When the scope of an artist's influence and cultural impact has become too large to quantify—and they have a truckload of hits—it's time to consider them for the Rock Hall. Yet Brooklyn-born, Long Island-raised mezzo-soprano Patricia Mae Andrezejewski remains on the outside looking in. Chalk that up to the increasingly indefensible elitism and sexism that apparently afflicts this institution, causing its Nomination Committee to repeatedly overlook and snub artists of her stature.
Eligible for induction since 2004, Benatar has been absent thus far from the Rock Hall conversation, but her presence has been felt for decades on the FM dial, concert stages, and MTV. Fierce, confident, and vocally gifted, she arrived in 1979 with "Heartbreaker," the lead track of her debut album In the Heat of the Night. It's one hell of an opening salvo (key lyric: "Don't you mess around with me") and a timeless pop-rock anthem.
The Hall's exclusion of this nearly universally-admired performer is perplexing. Its two main criteria for induction, musical excellence and influence, abound here. If the complaint is that Benatar's heyday is relegated to the '80s, that shouldn't be a negative. As the first female artist to appear on MTV ("You Better Run" was the second-ever clip to air on the fledgling network), she paved the way for the later video success of Cyndi Lauper and Madonna, among others. She didn't write enough of her songs? The Rock Hall is teeming with artists that didn't always pen their own material, and in fact, Benatar co-wrote some of her sharpest singles, including "Treat Me Right," "Promises in the Dark," and "Fire and Ice." She won Grammys four years in a row between 1980 and 1983, underscoring the respect she earned in the music industry. And her sound evolved over time— there was the resonant choral pop of "We Belong" (a Top 10 hit) and a full embrace of synthesizers on the underrated 1985 single "Sex as a Weapon."
To further expound on Benatar's MTV contributions, her risk-taking maneuver of stepping into the shoes of a homeless teenager in the "Love is a Battlefield" video was a bonafide pop culture moment, not to mention a watershed depiction of streetwise female empowerment. Also, with its cinematic story arc and choreographed group dance sequence, it paralleled and served as a counterpoint to Michael Jackson's "Thriller" video. The "shoulder-shimmy-the-pimp-away" scene might seem a bit silly in hindsight, but don't miss the point: It was effectively Benatar taking control, and telegraphing the mission statement of her art: "We are strong."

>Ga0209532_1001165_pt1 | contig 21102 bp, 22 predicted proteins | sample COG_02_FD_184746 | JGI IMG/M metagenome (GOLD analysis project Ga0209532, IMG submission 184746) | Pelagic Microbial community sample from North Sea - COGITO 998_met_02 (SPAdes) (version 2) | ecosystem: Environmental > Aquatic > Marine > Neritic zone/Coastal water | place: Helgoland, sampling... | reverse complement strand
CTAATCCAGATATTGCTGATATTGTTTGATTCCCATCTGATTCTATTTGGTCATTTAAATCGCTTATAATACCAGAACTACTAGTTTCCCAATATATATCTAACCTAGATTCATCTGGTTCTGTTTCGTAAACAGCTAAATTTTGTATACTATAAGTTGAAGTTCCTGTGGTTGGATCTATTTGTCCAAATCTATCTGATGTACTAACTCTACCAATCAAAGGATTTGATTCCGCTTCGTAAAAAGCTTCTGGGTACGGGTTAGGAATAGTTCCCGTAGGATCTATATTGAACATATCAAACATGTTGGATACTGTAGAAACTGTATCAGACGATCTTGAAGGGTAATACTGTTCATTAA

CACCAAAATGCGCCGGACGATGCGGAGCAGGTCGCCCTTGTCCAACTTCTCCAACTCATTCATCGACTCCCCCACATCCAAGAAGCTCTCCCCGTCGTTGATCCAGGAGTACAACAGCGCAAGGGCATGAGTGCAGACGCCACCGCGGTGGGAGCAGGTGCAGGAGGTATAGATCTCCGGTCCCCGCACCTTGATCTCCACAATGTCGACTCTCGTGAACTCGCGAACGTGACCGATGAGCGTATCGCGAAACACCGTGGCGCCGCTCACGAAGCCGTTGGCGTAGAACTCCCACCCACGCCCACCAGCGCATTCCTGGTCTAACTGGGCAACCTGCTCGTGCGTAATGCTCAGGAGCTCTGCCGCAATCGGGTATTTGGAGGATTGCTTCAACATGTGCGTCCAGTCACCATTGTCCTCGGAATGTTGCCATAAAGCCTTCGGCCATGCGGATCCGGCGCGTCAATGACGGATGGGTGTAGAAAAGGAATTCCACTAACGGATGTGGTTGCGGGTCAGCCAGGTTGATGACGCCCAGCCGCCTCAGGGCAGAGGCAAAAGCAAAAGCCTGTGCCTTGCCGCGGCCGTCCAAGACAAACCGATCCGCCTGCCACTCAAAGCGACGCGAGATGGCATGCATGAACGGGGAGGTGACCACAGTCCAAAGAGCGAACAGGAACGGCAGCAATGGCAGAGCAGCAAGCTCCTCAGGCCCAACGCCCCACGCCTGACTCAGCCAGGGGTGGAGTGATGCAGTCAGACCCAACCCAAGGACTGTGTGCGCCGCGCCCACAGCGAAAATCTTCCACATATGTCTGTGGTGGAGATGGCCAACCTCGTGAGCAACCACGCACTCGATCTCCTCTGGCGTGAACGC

|We are strong: The "Love is a Battlefield" video
Pat Benatar is an icon—a rocker and balladeer that opened doors for everyone from Madonna to Katy Perry. She attained multi-platinum status, awards, and major airplay in a tough, male-dominated world, and did so with style and poise. Embraced by radio, MTV, and millions of fans—including teenage girls that dressed up like her—she's both a rock legend and a prime candidate for the Rock Hall. And in recent developments that boost her case, such contemporaries as Joan Jett and Heart have been inducted, while fellow AOR staples of her era like Cheap Trick and the Cars are finally making their way onto the ballot and beyond.
|Copying: A Benatar lookalike in Fast Times at Ridgemont High
Maybe this quote from Benatar's memoir "Between a Heart and a Rock Place" says something the Rock Hall needs to hear:
“For every day since I was old enough to think, I’ve considered myself a feminist … I see women everywhere doing their thing and throwing themselves into situations headfirst, and not taking shit from anyone. It’s empowering to watch and to know that, perhaps in some way, I made the hard path they have to walk just a little bit easier.”
If nothing else, consider this: The woman that sang "Heartbreaker" and "Hit Me with Your Best Shot" is not in the Rock and Roll Hall of Fame. Amazing.